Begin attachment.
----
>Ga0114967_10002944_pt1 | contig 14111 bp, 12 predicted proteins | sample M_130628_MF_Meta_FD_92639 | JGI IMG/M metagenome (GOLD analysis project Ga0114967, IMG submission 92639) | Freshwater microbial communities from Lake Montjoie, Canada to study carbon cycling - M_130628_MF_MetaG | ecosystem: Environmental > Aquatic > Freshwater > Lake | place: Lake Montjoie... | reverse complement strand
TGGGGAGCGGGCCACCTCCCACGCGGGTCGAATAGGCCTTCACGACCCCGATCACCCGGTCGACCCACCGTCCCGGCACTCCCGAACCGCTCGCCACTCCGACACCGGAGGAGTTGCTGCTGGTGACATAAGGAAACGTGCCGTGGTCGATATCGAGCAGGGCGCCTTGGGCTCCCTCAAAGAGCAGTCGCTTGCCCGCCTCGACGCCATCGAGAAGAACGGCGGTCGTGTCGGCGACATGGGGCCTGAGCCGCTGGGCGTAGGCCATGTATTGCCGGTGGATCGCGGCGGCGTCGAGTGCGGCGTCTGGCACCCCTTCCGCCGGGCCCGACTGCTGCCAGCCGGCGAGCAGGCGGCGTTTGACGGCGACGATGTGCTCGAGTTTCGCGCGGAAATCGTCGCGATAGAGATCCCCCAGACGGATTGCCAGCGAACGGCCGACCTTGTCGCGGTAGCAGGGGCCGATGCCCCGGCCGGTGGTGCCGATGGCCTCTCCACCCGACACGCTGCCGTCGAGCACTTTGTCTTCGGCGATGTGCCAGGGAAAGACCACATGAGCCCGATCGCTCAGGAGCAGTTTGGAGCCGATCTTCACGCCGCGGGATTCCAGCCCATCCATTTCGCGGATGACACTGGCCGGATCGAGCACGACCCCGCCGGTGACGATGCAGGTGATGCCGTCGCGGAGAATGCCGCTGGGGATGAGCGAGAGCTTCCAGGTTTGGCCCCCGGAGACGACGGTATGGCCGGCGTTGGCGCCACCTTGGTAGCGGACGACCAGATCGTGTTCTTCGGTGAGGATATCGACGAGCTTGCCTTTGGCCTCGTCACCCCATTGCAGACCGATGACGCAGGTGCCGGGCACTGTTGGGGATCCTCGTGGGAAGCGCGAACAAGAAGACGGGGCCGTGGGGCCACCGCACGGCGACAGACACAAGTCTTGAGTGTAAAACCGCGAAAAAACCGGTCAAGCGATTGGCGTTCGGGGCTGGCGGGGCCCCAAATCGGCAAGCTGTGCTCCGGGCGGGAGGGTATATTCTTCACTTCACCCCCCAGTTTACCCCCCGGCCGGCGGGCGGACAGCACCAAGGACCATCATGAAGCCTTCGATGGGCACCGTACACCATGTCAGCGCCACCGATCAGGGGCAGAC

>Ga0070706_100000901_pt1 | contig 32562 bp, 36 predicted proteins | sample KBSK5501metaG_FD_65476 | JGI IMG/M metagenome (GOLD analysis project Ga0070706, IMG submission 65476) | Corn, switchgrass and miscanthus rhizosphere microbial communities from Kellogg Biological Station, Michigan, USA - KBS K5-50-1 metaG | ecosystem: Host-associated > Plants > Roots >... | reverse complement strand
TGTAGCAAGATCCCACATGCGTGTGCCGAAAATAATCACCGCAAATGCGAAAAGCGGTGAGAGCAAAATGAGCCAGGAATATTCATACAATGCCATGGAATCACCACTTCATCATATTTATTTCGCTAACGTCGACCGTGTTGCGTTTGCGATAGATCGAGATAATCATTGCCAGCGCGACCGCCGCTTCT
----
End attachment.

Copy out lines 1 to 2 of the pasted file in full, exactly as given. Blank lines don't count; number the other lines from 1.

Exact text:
>Ga0114967_10002944_pt1 | contig 14111 bp, 12 predicted proteins | sample M_130628_MF_Meta_FD_92639 | JGI IMG/M metagenome (GOLD analysis project Ga0114967, IMG submission 92639) | Freshwater microbial communities from Lake Montjoie, Canada to study carbon cycling - M_130628_MF_MetaG | ecosystem: Environmental > Aquatic > Freshwater > Lake | place: Lake Montjoie... | reverse complement strand
TGGGGAGCGGGCCACCTCCCACGCGGGTCGAATAGGCCTTCACGACCCCGATCACCCGGTCGACCCACCGTCCCGGCACTCCCGAACCGCTCGCCACTCCGACACCGGAGGAGTTGCTGCTGGTGACATAAGGAAACGTGCCGTGGTCGATATCGAGCAGGGCGCCTTGGGCTCCCTCAAAGAGCAGTCGCTTGCCCGCCTCGACGCCATCGAGAAGAACGGCGGTCGTGTCGGCGACATGGGGCCTGAGCCGCTGGGCGTAGGCCATGTATTGCCGGTGGATCGCGGCGGCGTCGAGTGCGGCGTCTGGCACCCCTTCCGCCGGGCCCGACTGCTGCCAGCCGGCGAGCAGGCGGCGTTTGACGGCGACGATGTGCTCGAGTTTCGCGCGGAAATCGTCGCGATAGAGATCCCCCAGACGGATTGCCAGCGAACGGCCGACCTTGTCGCGGTAGCAGGGGCCGATGCCCCGGCCGGTGGTGCCGATGGCCTCTCCACCCGACACGCTGCCGTCGAGCACTTTGTCTTCGGCGATGTGCCAGGGAAAGACCACATGAGCCCGATCGCTCAGGAGCAGTTTGGAGCCGATCTTCACGCCGCGGGATTCCAGCCCATCCATTTCGCGGATGACACTGGCCGGATCGAGCACGACCCCGCCGGTGACGATGCAGGTGATGCCGTCGCGGAGAATGCCGCTGGGGATGAGCGAGAGCTTCCAGGTTTGGCCCCCGGAGACGACGGTATGGCCGGCGTTGGCGCCACCTTGGTAGCGGACGACCAGATCGTGTTCTTCGGTGAGGATATCGACGAGCTTGCCTTTGGCCTCGTCACCCCATTGCAGACCGATGACGCAGGTGCCGGGCACTGTTGGGGATCCTCGTGGGAAGCGCGAACAAGAAGACGGGGCCGTGGGGCCACCGCACGGCGACAGACACAAGTCTTGAGTGTAAAACCGCGAAAAAACCGGTCAAGCGATTGGCGTTCGGGGCTGGCGGGGCCCCAAATCGGCAAGCTGTGCTCCGGGCGGGAGGGTATATTCTTCACTTCACCCCCCAGTTTACCCCCCGGCCGGCGGGCGGACAGCACCAAGGACCATCATGAAGCCTTCGATGGGCACCGTACACCATGTCAGCGCCACCGATCAGGGGCAGAC